“Everybody has a plan until they get punched in the mouth” was Mike Tyson’s legendary response when asked how he was going to deal with the style and movement of a future opponent. Essentially he was saying that strategy will only get you so far and it’s how we react to adversity that makes the difference. The issue for most of us is that, while we’re generally pretty good at strategy and planning, we’re not so well-trained at adapting, pivoting and handling what the army call VUCA.

VUCA stands for Volatility, Uncertainty, Complexity and Ambiguity. It’s a term coined by the US military to describe the constantly changing conditions in which they operate, and was devised to explain why it is that most battles are won not with strategy but with improvisation.

It’s easy to imagine VUCA in a combat environment but actually VUCA exists everywhere and for everyone. VUCA for me is when a client shifts a deadline at the last minute. VUCA for a call center employee is when a new type of customer complaint is raised. VUCA for a CEO is when regulations change or a new competitor springs up. VUCA within a relationship is when someone gets tired and picks a fight or when you disagree about what school to send your kid to. I could go on.

If how we handle VUCA is what makes the difference, as Iron Mike suggests, then how do we make sure that we’re ready for it? The answer is to make sure we give a shit. Because if we really care about our work, or our relationship, or our education, then the likelihood is that we’ll roll with the punches, try a little harder, show a little more grit, and push our ideas a little further, all of which are essential to being adaptive which is ultimately what this is all about.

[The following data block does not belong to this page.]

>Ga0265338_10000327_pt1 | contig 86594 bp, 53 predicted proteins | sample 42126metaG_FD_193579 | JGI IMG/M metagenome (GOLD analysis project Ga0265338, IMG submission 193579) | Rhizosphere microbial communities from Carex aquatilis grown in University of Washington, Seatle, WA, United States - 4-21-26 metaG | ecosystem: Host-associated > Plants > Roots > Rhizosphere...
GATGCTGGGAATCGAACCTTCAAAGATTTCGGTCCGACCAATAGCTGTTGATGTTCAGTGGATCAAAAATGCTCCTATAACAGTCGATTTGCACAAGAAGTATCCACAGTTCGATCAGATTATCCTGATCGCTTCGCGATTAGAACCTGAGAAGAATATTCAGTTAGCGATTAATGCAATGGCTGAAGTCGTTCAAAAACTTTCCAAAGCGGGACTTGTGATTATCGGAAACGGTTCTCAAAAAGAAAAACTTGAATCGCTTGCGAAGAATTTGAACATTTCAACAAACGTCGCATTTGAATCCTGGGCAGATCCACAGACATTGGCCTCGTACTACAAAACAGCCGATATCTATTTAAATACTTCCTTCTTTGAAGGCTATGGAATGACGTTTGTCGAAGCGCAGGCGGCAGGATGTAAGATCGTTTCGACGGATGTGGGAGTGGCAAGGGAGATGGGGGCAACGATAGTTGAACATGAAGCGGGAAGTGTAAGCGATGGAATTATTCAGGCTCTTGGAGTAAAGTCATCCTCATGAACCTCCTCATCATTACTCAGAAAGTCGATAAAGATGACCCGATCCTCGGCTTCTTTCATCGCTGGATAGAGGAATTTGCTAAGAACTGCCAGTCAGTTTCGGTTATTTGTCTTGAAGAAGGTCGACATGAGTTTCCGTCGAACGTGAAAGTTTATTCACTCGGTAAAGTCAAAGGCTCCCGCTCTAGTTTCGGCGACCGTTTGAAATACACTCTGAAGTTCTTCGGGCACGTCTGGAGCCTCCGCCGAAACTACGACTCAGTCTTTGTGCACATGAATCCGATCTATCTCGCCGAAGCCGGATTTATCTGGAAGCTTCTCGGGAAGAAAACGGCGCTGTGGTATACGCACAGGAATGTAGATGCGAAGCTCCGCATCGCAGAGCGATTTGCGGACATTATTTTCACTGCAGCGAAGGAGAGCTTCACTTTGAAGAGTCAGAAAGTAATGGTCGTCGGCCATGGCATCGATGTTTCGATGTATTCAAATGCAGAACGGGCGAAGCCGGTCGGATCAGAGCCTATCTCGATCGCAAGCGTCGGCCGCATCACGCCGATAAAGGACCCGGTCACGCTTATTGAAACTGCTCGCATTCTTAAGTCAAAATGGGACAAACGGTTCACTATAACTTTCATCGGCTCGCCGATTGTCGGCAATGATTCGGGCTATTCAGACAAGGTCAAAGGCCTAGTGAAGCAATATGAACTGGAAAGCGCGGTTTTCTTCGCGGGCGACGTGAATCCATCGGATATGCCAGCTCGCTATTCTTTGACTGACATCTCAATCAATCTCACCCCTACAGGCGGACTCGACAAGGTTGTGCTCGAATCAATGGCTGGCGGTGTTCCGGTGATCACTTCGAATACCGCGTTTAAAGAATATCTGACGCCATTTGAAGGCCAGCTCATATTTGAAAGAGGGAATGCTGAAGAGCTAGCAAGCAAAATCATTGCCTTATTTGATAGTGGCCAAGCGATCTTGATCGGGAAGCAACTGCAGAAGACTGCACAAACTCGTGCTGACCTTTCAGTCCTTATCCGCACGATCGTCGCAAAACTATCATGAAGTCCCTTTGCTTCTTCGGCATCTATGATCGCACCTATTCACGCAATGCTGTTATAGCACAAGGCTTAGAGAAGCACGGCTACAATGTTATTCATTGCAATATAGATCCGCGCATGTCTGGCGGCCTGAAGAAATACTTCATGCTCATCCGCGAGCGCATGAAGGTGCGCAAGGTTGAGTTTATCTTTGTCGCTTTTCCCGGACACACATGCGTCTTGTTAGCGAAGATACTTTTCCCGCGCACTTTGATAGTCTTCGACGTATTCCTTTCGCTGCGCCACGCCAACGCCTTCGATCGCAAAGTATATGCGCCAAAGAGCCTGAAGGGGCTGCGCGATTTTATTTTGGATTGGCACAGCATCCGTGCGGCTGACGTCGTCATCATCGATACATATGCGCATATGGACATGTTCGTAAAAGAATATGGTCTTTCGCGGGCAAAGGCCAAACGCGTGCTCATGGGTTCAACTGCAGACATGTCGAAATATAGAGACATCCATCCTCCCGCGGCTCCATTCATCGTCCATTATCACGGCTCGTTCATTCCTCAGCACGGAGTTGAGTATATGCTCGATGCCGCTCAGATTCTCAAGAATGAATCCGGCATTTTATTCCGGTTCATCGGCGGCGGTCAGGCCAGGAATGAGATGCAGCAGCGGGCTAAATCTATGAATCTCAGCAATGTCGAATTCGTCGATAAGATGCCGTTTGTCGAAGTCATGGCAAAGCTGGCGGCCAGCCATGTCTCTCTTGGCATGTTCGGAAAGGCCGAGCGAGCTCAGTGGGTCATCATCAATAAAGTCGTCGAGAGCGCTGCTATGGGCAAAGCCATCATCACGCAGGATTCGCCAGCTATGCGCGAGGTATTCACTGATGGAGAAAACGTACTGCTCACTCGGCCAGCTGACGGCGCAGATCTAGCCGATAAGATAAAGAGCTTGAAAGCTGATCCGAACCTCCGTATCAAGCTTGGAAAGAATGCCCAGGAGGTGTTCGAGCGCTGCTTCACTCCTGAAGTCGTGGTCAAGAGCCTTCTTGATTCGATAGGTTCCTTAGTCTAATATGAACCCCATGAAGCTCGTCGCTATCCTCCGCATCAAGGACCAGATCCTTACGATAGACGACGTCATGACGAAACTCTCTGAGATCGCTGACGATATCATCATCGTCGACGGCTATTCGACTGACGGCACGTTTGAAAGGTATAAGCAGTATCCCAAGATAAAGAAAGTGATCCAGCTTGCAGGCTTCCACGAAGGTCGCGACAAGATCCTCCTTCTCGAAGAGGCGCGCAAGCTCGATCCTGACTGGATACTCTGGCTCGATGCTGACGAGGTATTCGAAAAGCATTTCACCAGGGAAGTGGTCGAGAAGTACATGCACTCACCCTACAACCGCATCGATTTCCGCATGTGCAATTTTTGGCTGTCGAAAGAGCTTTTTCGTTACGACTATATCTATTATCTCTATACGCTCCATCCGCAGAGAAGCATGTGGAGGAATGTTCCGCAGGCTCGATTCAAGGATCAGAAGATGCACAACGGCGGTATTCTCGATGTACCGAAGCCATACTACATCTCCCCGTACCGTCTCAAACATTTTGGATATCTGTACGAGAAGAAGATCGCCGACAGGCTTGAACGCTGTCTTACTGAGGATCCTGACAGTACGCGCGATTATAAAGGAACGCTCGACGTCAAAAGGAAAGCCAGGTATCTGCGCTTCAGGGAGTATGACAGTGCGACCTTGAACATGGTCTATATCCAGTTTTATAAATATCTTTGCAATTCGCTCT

So how do you make someone give a shit? To cut to the chase, you have to unlock their why, and the most important ‘whys’ are play, purpose and potential. When something is done for the love (play), outcome (purpose) or developmental benefit (potential) of it - and not as a result of emotional or economic pressure or inertia, people are better able to both execute their plans and more importantly skillfully diverge from them when the unexpected inevitably happens.

Consider your own relationship? Why are you in it? Is it because you feel play and enjoy hanging out together? Is it because you feel a sense of purpose and believe you’re achieving something important together like growing a family or building a company? Or is it because you feel like you’re a better person when you’re with your partner, which is potential. If all three of these motives are maximized, it’s easy to imagine a world where you’re better able to problem solve together, make compromises, listen and show empathy.

This same equation applies to leaders in business. If you want to enable your people to be more adaptive, resilient, loyal and helpful, have a think about what their why is and make an effort to maximize their play, purpose and potential. Find out what they enjoy most and design their role around it (play), help them make the connection between your goals and their identity (purpose) and figure out ways to ensure that they are always learning (potential). And avoid using pressure to drive behavior - don't use fear as a tactic (emotional pressure), or rely solely on bonuses for performance (economic pressure), and change it up for people who feel stagnant and who are suffering from inertia. You'll be amazed at the results.